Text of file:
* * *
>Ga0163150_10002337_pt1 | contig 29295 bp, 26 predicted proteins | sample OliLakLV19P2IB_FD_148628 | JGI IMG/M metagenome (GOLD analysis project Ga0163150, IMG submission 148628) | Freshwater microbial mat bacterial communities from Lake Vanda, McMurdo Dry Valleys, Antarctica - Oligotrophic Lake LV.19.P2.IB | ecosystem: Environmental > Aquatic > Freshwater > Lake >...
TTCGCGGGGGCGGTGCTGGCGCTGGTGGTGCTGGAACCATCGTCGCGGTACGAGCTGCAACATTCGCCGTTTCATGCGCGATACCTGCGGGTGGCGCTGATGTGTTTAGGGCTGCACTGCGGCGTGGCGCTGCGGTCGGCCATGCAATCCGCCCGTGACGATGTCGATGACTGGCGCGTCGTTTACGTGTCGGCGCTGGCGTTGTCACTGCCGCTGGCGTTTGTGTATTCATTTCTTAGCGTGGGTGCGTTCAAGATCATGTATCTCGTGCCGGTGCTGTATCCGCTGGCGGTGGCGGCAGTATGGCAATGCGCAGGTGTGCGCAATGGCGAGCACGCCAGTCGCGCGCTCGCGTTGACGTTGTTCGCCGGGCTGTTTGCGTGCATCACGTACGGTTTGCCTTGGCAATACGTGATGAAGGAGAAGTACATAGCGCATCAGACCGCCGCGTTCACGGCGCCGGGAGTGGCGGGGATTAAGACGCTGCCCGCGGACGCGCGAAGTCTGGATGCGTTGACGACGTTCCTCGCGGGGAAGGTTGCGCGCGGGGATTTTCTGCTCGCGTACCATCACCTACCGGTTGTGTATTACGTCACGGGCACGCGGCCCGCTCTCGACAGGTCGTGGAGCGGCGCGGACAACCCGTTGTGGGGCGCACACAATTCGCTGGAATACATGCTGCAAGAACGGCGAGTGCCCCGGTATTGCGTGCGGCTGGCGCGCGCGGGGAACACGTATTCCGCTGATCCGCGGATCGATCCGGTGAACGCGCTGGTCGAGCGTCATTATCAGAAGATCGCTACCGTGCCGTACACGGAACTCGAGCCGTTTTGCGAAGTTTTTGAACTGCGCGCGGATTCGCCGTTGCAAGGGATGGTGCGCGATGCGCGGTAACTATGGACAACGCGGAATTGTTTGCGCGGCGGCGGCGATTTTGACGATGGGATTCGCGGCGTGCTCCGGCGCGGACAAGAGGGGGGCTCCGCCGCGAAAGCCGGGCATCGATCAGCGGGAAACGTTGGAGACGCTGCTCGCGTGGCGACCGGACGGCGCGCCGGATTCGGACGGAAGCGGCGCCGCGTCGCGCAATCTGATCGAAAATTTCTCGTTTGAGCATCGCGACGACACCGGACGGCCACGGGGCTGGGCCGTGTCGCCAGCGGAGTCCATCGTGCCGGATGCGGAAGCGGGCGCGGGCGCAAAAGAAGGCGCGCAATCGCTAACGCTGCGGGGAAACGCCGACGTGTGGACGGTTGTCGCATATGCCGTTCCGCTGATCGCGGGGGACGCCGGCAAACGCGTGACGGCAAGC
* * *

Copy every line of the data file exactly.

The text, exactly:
>Ga0163150_10002337_pt1 | contig 29295 bp, 26 predicted proteins | sample OliLakLV19P2IB_FD_148628 | JGI IMG/M metagenome (GOLD analysis project Ga0163150, IMG submission 148628) | Freshwater microbial mat bacterial communities from Lake Vanda, McMurdo Dry Valleys, Antarctica - Oligotrophic Lake LV.19.P2.IB | ecosystem: Environmental > Aquatic > Freshwater > Lake >...
TTCGCGGGGGCGGTGCTGGCGCTGGTGGTGCTGGAACCATCGTCGCGGTACGAGCTGCAACATTCGCCGTTTCATGCGCGATACCTGCGGGTGGCGCTGATGTGTTTAGGGCTGCACTGCGGCGTGGCGCTGCGGTCGGCCATGCAATCCGCCCGTGACGATGTCGATGACTGGCGCGTCGTTTACGTGTCGGCGCTGGCGTTGTCACTGCCGCTGGCGTTTGTGTATTCATTTCTTAGCGTGGGTGCGTTCAAGATCATGTATCTCGTGCCGGTGCTGTATCCGCTGGCGGTGGCGGCAGTATGGCAATGCGCAGGTGTGCGCAATGGCGAGCACGCCAGTCGCGCGCTCGCGTTGACGTTGTTCGCCGGGCTGTTTGCGTGCATCACGTACGGTTTGCCTTGGCAATACGTGATGAAGGAGAAGTACATAGCGCATCAGACCGCCGCGTTCACGGCGCCGGGAGTGGCGGGGATTAAGACGCTGCCCGCGGACGCGCGAAGTCTGGATGCGTTGACGACGTTCCTCGCGGGGAAGGTTGCGCGCGGGGATTTTCTGCTCGCGTACCATCACCTACCGGTTGTGTATTACGTCACGGGCACGCGGCCCGCTCTCGACAGGTCGTGGAGCGGCGCGGACAACCCGTTGTGGGGCGCACACAATTCGCTGGAATACATGCTGCAAGAACGGCGAGTGCCCCGGTATTGCGTGCGGCTGGCGCGCGCGGGGAACACGTATTCCGCTGATCCGCGGATCGATCCGGTGAACGCGCTGGTCGAGCGTCATTATCAGAAGATCGCTACCGTGCCGTACACGGAACTCGAGCCGTTTTGCGAAGTTTTTGAACTGCGCGCGGATTCGCCGTTGCAAGGGATGGTGCGCGATGCGCGGTAACTATGGACAACGCGGAATTGTTTGCGCGGCGGCGGCGATTTTGACGATGGGATTCGCGGCGTGCTCCGGCGCGGACAAGAGGGGGGCTCCGCCGCGAAAGCCGGGCATCGATCAGCGGGAAACGTTGGAGACGCTGCTCGCGTGGCGACCGGACGGCGCGCCGGATTCGGACGGAAGCGGCGCCGCGTCGCGCAATCTGATCGAAAATTTCTCGTTTGAGCATCGCGACGACACCGGACGGCCACGGGGCTGGGCCGTGTCGCCAGCGGAGTCCATCGTGCCGGATGCGGAAGCGGGCGCGGGCGCAAAAGAAGGCGCGCAATCGCTAACGCTGCGGGGAAACGCCGACGTGTGGACGGTTGTCGCATATGCCGTTCCGCTGATCGCGGGGGACGCCGGCAAACGCGTGACGGCAAGC